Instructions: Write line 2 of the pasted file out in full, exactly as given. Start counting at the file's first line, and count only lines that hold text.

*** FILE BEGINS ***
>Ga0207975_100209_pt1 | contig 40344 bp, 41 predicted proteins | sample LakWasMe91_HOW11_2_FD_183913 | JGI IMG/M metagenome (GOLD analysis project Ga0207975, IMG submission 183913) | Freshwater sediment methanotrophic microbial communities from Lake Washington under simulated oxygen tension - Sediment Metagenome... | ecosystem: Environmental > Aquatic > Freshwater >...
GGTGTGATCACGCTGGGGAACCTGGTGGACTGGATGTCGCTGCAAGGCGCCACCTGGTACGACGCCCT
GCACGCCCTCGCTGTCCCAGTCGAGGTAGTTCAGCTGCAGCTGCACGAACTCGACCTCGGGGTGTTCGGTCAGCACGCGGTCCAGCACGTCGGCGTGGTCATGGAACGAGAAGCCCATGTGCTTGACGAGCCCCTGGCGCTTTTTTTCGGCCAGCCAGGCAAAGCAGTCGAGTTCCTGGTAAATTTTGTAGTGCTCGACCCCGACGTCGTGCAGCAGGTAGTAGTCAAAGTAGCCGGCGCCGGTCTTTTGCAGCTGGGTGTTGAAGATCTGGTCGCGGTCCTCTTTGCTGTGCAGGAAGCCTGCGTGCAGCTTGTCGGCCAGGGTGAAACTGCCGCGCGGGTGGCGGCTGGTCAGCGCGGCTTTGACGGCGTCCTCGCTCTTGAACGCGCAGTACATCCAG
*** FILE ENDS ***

GGTGTGATCACGCTGGGGAACCTGGTGGACTGGATGTCGCTGCAAGGCGCCACCTGGTACGACGCCCT